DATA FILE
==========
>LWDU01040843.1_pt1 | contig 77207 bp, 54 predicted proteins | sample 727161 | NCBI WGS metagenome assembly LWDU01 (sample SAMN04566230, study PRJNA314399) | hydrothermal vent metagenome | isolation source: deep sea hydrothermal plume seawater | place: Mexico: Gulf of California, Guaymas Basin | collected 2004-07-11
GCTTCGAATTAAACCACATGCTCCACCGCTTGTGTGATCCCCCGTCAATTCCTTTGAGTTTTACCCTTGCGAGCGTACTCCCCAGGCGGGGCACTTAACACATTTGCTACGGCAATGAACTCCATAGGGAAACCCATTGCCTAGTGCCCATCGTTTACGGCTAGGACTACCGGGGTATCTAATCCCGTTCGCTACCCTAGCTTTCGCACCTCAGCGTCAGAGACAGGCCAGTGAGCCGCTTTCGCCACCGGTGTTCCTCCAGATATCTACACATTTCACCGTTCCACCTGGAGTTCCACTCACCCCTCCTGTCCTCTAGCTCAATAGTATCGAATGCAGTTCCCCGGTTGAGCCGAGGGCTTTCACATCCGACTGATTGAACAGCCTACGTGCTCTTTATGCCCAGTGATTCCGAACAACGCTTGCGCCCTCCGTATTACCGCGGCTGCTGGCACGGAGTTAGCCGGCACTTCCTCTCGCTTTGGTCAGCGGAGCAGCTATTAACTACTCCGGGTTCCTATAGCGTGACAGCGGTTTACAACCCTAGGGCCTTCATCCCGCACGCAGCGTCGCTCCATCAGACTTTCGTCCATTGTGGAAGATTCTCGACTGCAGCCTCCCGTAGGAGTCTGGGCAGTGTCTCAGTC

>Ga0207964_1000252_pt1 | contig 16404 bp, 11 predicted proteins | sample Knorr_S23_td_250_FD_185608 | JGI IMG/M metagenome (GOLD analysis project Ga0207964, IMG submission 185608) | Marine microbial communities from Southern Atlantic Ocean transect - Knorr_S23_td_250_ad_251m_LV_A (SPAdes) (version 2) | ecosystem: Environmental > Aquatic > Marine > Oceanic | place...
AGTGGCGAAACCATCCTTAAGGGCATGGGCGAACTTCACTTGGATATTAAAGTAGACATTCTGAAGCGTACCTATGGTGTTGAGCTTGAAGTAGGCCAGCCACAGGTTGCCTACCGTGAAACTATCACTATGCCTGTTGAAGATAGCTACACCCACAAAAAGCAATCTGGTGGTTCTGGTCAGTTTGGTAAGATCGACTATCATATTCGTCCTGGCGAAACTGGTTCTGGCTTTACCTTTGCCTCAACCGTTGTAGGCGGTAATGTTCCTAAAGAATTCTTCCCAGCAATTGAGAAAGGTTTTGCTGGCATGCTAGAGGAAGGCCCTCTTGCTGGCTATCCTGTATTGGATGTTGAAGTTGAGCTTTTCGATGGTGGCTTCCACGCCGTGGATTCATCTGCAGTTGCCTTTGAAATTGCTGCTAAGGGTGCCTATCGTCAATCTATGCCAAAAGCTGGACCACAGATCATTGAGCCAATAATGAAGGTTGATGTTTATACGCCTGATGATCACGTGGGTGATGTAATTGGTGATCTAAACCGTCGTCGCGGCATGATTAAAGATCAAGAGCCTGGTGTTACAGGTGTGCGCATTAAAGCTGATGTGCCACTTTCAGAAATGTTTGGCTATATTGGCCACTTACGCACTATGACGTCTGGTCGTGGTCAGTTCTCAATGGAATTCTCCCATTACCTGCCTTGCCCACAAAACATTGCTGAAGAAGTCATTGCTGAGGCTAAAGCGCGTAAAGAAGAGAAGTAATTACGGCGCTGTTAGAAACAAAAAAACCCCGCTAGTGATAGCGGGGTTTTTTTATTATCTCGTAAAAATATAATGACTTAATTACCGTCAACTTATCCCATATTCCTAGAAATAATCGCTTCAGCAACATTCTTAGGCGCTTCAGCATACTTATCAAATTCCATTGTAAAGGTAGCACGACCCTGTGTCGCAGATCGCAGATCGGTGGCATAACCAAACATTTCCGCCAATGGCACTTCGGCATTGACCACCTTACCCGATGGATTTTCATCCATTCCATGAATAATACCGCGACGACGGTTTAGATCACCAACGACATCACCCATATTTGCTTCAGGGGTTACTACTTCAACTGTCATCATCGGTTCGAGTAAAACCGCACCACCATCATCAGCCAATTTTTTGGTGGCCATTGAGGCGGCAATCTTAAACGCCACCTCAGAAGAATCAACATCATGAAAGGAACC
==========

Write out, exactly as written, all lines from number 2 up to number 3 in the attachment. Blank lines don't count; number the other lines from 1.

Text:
GCTTCGAATTAAACCACATGCTCCACCGCTTGTGTGATCCCCCGTCAATTCCTTTGAGTTTTACCCTTGCGAGCGTACTCCCCAGGCGGGGCACTTAACACATTTGCTACGGCAATGAACTCCATAGGGAAACCCATTGCCTAGTGCCCATCGTTTACGGCTAGGACTACCGGGGTATCTAATCCCGTTCGCTACCCTAGCTTTCGCACCTCAGCGTCAGAGACAGGCCAGTGAGCCGCTTTCGCCACCGGTGTTCCTCCAGATATCTACACATTTCACCGTTCCACCTGGAGTTCCACTCACCCCTCCTGTCCTCTAGCTCAATAGTATCGAATGCAGTTCCCCGGTTGAGCCGAGGGCTTTCACATCCGACTGATTGAACAGCCTACGTGCTCTTTATGCCCAGTGATTCCGAACAACGCTTGCGCCCTCCGTATTACCGCGGCTGCTGGCACGGAGTTAGCCGGCACTTCCTCTCGCTTTGGTCAGCGGAGCAGCTATTAACTACTCCGGGTTCCTATAGCGTGACAGCGGTTTACAACCCTAGGGCCTTCATCCCGCACGCAGCGTCGCTCCATCAGACTTTCGTCCATTGTGGAAGATTCTCGACTGCAGCCTCCCGTAGGAGTCTGGGCAGTGTCTCAGTC

>Ga0207964_1000252_pt1 | contig 16404 bp, 11 predicted proteins | sample Knorr_S23_td_250_FD_185608 | JGI IMG/M metagenome (GOLD analysis project Ga0207964, IMG submission 185608) | Marine microbial communities from Southern Atlantic Ocean transect - Knorr_S23_td_250_ad_251m_LV_A (SPAdes) (version 2) | ecosystem: Environmental > Aquatic > Marine > Oceanic | place...